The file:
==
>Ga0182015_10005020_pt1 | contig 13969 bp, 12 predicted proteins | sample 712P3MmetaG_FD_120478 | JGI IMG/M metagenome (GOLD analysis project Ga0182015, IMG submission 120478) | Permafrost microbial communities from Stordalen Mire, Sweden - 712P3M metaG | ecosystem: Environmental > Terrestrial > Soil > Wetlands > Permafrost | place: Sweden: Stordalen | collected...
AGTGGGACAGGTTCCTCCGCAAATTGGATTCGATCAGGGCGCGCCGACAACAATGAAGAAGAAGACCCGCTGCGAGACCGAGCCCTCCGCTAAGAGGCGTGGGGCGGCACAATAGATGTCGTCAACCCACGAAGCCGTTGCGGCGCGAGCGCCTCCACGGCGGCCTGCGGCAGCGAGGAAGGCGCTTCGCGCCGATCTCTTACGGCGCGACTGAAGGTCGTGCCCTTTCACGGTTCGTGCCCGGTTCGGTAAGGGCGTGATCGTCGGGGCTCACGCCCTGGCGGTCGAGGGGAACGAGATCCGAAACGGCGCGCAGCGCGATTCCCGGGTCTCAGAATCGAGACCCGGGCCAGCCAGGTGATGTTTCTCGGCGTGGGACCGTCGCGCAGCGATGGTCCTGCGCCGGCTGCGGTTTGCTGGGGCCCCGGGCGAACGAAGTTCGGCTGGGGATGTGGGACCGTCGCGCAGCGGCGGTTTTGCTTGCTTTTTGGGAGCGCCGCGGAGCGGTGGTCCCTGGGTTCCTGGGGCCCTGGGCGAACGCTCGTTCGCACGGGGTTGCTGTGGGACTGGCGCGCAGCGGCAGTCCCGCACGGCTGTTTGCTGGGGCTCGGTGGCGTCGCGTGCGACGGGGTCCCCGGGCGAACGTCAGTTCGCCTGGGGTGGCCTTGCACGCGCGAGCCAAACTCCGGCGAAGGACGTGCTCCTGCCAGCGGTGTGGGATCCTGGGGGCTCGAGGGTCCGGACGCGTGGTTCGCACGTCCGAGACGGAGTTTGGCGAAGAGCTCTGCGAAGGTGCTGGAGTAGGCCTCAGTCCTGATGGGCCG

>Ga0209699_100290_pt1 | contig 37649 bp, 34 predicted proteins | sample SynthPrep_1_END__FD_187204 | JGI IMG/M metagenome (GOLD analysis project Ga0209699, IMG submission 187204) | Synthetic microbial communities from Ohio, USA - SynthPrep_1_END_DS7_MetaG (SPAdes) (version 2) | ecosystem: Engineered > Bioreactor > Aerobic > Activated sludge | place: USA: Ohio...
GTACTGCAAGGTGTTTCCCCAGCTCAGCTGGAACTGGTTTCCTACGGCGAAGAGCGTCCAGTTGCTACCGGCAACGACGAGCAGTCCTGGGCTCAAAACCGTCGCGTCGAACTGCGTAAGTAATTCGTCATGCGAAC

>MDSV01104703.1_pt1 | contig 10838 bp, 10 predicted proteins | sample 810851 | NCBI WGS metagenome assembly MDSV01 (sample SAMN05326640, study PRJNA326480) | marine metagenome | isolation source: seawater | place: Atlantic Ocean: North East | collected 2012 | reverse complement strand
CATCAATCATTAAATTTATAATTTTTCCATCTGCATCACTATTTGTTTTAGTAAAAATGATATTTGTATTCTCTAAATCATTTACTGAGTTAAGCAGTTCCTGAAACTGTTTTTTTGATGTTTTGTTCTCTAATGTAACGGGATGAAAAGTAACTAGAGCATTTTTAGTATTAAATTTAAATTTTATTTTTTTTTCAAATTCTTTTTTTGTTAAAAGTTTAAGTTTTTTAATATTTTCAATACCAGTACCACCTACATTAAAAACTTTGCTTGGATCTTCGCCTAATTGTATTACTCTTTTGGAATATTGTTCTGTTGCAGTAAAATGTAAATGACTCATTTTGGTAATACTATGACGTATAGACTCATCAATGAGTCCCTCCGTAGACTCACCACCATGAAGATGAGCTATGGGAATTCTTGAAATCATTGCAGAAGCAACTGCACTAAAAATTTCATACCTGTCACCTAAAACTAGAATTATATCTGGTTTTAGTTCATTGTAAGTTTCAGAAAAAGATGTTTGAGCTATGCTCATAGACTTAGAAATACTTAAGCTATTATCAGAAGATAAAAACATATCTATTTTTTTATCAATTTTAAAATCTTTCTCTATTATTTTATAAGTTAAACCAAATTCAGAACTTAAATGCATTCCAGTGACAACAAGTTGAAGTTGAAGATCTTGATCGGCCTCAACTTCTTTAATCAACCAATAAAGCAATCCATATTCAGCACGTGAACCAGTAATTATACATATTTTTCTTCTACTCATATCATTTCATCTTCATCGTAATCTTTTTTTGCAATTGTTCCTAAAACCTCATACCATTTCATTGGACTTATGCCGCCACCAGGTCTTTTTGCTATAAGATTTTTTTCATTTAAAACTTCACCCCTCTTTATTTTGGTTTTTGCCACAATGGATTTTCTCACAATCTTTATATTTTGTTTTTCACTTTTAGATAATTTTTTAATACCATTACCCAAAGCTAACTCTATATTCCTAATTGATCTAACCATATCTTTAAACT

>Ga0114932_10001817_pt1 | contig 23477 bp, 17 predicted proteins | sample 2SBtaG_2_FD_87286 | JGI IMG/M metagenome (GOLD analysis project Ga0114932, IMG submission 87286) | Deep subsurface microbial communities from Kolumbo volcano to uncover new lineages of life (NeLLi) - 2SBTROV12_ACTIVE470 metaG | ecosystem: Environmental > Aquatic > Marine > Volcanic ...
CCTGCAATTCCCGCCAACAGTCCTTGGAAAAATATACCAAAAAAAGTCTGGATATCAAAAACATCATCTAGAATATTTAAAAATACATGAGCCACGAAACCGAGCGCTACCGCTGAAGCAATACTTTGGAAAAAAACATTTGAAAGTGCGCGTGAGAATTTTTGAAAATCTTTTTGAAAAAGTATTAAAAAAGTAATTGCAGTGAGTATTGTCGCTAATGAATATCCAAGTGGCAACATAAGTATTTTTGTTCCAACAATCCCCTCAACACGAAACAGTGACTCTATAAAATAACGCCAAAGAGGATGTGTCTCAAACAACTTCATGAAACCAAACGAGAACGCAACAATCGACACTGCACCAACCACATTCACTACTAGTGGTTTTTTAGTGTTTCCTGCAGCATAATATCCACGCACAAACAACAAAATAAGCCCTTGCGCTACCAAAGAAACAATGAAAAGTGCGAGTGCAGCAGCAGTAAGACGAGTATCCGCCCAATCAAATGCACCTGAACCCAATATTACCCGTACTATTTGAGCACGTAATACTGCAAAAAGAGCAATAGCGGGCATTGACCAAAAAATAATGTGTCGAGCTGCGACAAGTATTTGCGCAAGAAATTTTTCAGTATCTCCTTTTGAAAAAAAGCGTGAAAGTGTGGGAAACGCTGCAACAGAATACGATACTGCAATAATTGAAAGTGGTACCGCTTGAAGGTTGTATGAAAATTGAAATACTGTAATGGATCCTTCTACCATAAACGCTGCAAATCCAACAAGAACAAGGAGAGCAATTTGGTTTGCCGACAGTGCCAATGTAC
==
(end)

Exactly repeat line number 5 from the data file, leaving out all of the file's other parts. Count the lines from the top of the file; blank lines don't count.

>MDSV01104703.1_pt1 | contig 10838 bp, 10 predicted proteins | sample 810851 | NCBI WGS metagenome assembly MDSV01 (sample SAMN05326640, study PRJNA326480) | marine metagenome | isolation source: seawater | place: Atlantic Ocean: North East | collected 2012 | reverse complement strand